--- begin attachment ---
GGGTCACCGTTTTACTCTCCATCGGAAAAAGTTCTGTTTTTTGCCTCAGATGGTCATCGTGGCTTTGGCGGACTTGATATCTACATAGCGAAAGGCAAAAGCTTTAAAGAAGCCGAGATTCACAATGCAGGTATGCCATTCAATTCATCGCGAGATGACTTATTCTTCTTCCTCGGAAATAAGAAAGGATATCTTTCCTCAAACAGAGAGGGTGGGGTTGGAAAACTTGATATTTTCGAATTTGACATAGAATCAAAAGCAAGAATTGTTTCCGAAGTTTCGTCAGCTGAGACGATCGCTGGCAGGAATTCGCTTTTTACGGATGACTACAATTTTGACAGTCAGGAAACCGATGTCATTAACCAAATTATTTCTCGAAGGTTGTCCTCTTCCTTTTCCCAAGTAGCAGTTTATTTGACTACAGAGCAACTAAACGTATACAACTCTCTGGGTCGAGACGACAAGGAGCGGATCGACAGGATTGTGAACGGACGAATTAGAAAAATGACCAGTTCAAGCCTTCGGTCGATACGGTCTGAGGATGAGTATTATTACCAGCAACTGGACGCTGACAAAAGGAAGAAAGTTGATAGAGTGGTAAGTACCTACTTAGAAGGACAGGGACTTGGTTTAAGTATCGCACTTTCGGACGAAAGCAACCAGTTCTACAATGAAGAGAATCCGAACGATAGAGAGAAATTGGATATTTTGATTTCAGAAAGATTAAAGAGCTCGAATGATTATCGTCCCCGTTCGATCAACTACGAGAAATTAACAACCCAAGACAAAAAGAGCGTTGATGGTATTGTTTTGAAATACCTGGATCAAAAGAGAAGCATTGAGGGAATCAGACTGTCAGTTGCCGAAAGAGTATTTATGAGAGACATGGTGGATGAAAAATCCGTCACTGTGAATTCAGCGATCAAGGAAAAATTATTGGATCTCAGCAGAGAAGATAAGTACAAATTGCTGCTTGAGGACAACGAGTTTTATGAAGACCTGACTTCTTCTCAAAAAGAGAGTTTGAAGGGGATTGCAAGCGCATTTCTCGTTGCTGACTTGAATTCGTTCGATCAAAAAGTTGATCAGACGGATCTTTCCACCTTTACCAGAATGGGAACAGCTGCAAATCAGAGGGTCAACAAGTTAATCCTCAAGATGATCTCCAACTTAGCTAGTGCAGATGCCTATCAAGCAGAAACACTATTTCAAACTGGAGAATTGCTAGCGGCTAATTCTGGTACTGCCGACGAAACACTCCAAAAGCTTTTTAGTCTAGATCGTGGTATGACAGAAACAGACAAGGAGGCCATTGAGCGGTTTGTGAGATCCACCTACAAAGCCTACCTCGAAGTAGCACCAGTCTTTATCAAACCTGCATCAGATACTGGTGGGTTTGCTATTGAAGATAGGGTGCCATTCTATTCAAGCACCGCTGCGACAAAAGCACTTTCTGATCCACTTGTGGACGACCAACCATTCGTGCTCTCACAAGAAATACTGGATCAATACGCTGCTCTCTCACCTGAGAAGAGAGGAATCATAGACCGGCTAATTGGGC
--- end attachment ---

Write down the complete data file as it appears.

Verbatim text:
GGGTCACCGTTTTACTCTCCATCGGAAAAAGTTCTGTTTTTTGCCTCAGATGGTCATCGTGGCTTTGGCGGACTTGATATCTACATAGCGAAAGGCAAAAGCTTTAAAGAAGCCGAGATTCACAATGCAGGTATGCCATTCAATTCATCGCGAGATGACTTATTCTTCTTCCTCGGAAATAAGAAAGGATATCTTTCCTCAAACAGAGAGGGTGGGGTTGGAAAACTTGATATTTTCGAATTTGACATAGAATCAAAAGCAAGAATTGTTTCCGAAGTTTCGTCAGCTGAGACGATCGCTGGCAGGAATTCGCTTTTTACGGATGACTACAATTTTGACAGTCAGGAAACCGATGTCATTAACCAAATTATTTCTCGAAGGTTGTCCTCTTCCTTTTCCCAAGTAGCAGTTTATTTGACTACAGAGCAACTAAACGTATACAACTCTCTGGGTCGAGACGACAAGGAGCGGATCGACAGGATTGTGAACGGACGAATTAGAAAAATGACCAGTTCAAGCCTTCGGTCGATACGGTCTGAGGATGAGTATTATTACCAGCAACTGGACGCTGACAAAAGGAAGAAAGTTGATAGAGTGGTAAGTACCTACTTAGAAGGACAGGGACTTGGTTTAAGTATCGCACTTTCGGACGAAAGCAACCAGTTCTACAATGAAGAGAATCCGAACGATAGAGAGAAATTGGATATTTTGATTTCAGAAAGATTAAAGAGCTCGAATGATTATCGTCCCCGTTCGATCAACTACGAGAAATTAACAACCCAAGACAAAAAGAGCGTTGATGGTATTGTTTTGAAATACCTGGATCAAAAGAGAAGCATTGAGGGAATCAGACTGTCAGTTGCCGAAAGAGTATTTATGAGAGACATGGTGGATGAAAAATCCGTCACTGTGAATTCAGCGATCAAGGAAAAATTATTGGATCTCAGCAGAGAAGATAAGTACAAATTGCTGCTTGAGGACAACGAGTTTTATGAAGACCTGACTTCTTCTCAAAAAGAGAGTTTGAAGGGGATTGCAAGCGCATTTCTCGTTGCTGACTTGAATTCGTTCGATCAAAAAGTTGATCAGACGGATCTTTCCACCTTTACCAGAATGGGAACAGCTGCAAATCAGAGGGTCAACAAGTTAATCCTCAAGATGATCTCCAACTTAGCTAGTGCAGATGCCTATCAAGCAGAAACACTATTTCAAACTGGAGAATTGCTAGCGGCTAATTCTGGTACTGCCGACGAAACACTCCAAAAGCTTTTTAGTCTAGATCGTGGTATGACAGAAACAGACAAGGAGGCCATTGAGCGGTTTGTGAGATCCACCTACAAAGCCTACCTCGAAGTAGCACCAGTCTTTATCAAACCTGCATCAGATACTGGTGGGTTTGCTATTGAAGATAGGGTGCCATTCTATTCAAGCACCGCTGCGACAAAAGCACTTTCTGATCCACTTGTGGACGACCAACCATTCGTGCTCTCACAAGAAATACTGGATCAATACGCTGCTCTCTCACCTGAGAAGAGAGGAATCATAGACCGGCTAATTGGGC